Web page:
(Photo used by permission of Schmidt)
During a trip to a water park, senior Anny Schmidt (last on the right) sat with her sponsored child’s family, her father, William (third from the left), and his sponsored elder’s family. Doña Christina, the wife of the founder of Unbound, is in the blue shirt in the center.

Senior Anny Schmidt and her father William went to Honduras from June 17-25 for a volunteer trip called Project Santa Rosa run by the non-profit Unbound. Schmidt visited San Pedro Sula, El Progreso, Santa Rosa de Copan (where the project was based), Dulce Nombre, San Jose, Lepaera, El Barrio, El Yate, La Entrada and Florida de Copan.

Q: With whom did you go?

A: We went with an organization called Unbound, which we’ve been with for 11 years. There were at least 20 other people, not including the translators and guides.

Q: What is Unbound?

A: A non-profit group that helps kids and the elderly. (We sponsor one child and one elderly person).  It was started by a few Catholic brothers in 1981, but it’s not religiously affiliated. They operate in 20 countries and sponsor impoverished people (for $36 a month) in other countries. They let you go out and visit your child, and you can write letters to them, and (Unbound) will translate them for you.

We’ve been sponsoring a 19-year-old girl, Fatima Sari Arita, for 11 years. We wanted to see (her), but while we were there, she was in the hospital delivering her second baby. I chose a new 4-year-old girl, Sinthia Yamileth Rodriguez Henriquez, to sponsor while I was there because (Fatima) left the program.

Q: What is Project Santa Rosa?

A: It’s an Unbound project in Honduras. Unbound books transportation from the airport in Honduras, hotels, and visits to each sponsored child or elderly person, and to the communities. Food is also included.

They also arrange lots of special things for the kids. Unbound gives parties for the kids on their birthdays, and social workers check in with each sponsored person once a month. Unbound delivers the letters that we send to our sponsored people, though the letters have to go through the U.S. office, which is located in Kansas, and then through translators before it gets to the sponsored person. It takes nearly three months to send a letter.

Q: How did you find out about this program?

A: We found out about Unbound through our church about 11 years ago, and my dad wanted to check it out. I found a girl a little older than me that I wanted to sponsor, which is how we started in the program.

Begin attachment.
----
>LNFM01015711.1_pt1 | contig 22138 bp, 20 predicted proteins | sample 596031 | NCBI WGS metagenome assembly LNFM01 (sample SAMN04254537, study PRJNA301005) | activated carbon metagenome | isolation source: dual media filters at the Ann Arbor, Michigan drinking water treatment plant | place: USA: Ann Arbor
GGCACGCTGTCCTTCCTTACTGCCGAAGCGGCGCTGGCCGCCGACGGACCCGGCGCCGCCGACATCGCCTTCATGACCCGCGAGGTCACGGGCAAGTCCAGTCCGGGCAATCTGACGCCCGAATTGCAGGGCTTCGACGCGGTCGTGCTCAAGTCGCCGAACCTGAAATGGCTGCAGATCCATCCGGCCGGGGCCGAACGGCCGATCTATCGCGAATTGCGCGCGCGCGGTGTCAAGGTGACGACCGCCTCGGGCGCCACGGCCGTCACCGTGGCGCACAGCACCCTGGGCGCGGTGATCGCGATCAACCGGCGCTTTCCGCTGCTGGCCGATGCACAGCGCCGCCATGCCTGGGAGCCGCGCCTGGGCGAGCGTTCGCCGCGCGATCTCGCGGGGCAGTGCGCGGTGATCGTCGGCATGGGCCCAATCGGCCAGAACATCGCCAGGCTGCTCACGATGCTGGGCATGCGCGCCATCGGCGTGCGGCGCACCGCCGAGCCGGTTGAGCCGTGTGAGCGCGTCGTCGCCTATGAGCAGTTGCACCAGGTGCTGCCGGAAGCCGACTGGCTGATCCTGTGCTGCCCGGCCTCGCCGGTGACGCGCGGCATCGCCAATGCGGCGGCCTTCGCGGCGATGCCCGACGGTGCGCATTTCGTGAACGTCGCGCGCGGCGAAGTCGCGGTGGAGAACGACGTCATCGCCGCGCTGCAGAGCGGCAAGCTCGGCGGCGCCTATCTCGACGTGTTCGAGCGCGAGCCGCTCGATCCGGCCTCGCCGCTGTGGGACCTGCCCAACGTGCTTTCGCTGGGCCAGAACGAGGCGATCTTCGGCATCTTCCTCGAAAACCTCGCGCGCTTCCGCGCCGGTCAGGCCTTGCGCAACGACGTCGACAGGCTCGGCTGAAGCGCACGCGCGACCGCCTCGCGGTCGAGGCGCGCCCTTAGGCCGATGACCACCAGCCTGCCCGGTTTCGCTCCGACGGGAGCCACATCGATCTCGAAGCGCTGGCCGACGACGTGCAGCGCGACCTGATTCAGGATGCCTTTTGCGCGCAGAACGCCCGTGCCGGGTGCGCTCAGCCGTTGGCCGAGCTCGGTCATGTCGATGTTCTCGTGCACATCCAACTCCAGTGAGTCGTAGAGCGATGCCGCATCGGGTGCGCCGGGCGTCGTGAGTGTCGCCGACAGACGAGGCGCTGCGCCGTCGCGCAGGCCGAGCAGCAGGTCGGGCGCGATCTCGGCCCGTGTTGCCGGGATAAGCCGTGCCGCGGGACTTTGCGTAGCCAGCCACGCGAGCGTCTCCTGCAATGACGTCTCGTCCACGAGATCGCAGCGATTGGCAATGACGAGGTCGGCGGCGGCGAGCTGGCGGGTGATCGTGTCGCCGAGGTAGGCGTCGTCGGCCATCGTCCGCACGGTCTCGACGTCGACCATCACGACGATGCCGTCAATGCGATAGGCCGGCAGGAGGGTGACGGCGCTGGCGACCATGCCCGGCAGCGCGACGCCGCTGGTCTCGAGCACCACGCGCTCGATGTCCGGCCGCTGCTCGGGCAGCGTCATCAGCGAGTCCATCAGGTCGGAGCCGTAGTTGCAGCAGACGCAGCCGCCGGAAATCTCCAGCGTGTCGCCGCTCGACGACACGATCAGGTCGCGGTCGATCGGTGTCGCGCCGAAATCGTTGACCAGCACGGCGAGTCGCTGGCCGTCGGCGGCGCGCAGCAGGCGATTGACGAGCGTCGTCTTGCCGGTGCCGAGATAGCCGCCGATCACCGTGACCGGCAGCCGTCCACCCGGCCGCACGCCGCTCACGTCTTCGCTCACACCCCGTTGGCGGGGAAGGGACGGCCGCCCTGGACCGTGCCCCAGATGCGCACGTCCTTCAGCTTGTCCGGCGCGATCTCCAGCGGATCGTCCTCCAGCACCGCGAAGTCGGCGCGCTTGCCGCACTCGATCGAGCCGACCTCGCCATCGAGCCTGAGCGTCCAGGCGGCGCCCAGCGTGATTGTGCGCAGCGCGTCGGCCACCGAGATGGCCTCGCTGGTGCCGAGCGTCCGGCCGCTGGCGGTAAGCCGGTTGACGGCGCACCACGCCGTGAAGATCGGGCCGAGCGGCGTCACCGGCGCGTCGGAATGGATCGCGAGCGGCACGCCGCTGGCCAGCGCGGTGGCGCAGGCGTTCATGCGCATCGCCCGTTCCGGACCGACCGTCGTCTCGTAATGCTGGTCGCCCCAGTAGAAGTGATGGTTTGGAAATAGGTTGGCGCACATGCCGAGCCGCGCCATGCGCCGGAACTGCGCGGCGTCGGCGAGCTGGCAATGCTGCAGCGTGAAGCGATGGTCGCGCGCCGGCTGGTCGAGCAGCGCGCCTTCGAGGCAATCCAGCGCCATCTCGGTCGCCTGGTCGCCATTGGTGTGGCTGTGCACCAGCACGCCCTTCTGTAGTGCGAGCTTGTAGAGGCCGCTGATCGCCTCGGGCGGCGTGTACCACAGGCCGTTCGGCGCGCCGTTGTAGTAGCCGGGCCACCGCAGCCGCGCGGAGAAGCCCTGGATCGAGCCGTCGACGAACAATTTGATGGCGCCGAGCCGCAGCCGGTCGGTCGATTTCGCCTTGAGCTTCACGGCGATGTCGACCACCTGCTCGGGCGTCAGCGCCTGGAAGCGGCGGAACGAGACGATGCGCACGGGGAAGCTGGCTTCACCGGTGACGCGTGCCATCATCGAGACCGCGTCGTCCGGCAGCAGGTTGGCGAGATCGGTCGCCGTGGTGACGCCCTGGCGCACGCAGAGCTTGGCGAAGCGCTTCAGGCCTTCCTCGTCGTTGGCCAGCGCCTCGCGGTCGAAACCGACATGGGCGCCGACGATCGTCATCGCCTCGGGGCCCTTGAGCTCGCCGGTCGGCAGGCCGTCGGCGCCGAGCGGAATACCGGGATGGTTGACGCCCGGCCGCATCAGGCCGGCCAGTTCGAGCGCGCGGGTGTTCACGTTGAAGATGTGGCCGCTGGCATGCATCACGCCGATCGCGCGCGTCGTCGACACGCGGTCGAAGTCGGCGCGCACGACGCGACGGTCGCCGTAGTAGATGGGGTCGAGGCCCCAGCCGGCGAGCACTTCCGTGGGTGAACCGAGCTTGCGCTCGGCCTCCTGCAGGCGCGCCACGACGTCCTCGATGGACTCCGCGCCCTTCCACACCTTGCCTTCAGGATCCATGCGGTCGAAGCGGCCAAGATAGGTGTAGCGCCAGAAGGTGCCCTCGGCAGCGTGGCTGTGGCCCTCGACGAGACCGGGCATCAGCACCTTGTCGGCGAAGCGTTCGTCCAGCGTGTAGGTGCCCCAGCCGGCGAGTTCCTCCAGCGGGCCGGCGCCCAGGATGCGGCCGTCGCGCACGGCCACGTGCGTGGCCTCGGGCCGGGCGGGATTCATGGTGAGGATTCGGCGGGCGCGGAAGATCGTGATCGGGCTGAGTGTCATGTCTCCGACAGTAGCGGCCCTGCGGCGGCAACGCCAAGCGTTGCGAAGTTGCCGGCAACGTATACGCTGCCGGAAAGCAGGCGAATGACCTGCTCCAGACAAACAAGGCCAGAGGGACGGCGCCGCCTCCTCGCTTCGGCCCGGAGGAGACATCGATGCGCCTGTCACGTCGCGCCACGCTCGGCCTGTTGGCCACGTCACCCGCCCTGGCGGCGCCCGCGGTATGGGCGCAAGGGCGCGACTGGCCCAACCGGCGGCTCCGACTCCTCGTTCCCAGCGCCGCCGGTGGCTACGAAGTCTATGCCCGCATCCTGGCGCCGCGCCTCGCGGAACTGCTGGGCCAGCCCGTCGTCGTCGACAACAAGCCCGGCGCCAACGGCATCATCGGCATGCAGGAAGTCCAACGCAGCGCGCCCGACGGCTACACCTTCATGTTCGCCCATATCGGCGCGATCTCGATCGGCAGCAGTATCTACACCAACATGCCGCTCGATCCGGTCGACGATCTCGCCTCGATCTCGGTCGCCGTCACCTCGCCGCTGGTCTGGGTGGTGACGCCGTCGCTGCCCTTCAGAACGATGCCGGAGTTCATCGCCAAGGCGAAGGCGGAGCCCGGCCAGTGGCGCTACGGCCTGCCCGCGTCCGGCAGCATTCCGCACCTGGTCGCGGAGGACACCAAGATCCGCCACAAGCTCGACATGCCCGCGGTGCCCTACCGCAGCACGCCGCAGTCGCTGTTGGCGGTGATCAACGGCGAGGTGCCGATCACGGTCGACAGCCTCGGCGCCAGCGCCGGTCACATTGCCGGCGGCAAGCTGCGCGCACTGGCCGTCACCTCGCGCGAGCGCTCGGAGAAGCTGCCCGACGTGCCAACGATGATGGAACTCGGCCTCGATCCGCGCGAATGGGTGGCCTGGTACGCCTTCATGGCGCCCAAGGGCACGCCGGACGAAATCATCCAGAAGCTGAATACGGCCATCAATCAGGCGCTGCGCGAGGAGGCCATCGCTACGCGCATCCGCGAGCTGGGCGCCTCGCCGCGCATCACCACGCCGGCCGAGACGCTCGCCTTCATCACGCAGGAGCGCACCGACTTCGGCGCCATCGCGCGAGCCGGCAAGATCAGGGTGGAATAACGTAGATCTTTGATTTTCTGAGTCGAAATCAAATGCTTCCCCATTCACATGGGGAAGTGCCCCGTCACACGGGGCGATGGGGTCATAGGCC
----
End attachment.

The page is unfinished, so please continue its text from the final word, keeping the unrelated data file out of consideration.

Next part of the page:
(Photo used by permission of Schmidt)
On Senior Anny Schmidt’s first day in Santa Rosa, a welcoming party was thrown for the volunteers.

Q: Where did you arrive?

A: We flew into San Pedro Sula, and I was freaking out because everyone had giant guns. Mostly it was police officers and maybe some other people. I couldn’t tell. They were on every street corner and everywhere you looked.

Then we drove from there to Santa Rosa (where) the scenery was very beautiful, and went to El Cerrito Park, where the welcoming party was. When we got to the village, the arrival ceremony was great. Everyone was very happy. (Each) of the sponsored children had a balloon, and there were a bunch of different stations — with dancing, food and drawing materials for the kids.

After lunch, we rode on the back of a truck to get to where our sponsored child lived. (Their home is) within the subproject of Santa Rosa, so within a two-hour radius of the city.

Q: What was it like meeting the child you support?

A: We met my new sponsored child at her house first, and we met my dad’s sponsored elder later.

(Our group) went up, and we saw this big archway, like at a wedding. On the floor, there was a cover of pine needles.

The little girl, Sinthia, was really shy but very cute. She lives with her parents, brother and great-grandmother. Her house had about five people living in it, but it was smaller than (librarian) Ms. Melinson’s office. We went in their house, and there was a tiny side room and dirt floors.

I’m good at Spanish, so I could talk to them, but I had some trouble understanding them. It was a little awkward because she was so shy. It was hard to talk to the people we met, because what do we talk about?

We gave Sinthia some gifts a fellow sponsor had, like a coloring book. We even got her to smile (in) the end, which was nice.

(Photo used by permission of Schmidt)
Senior Anny Schmidt dances with a sponsored child during the welcoming party on her first day.

Q: What did Honduras look like?

A: A lot of roads are in bad condition there, and a lot of the time I thought ‘Is this really a road? Are we really going on this path?’ and then

we would turn on to something even worse.

There were lots of dogs everywhere. I don’t think they belonged to anyone. There were coffee beans (growing) everywhere.

(However), I don’t think I saw a homeless person while I was there. Everyone at least had a (home) they went to at night.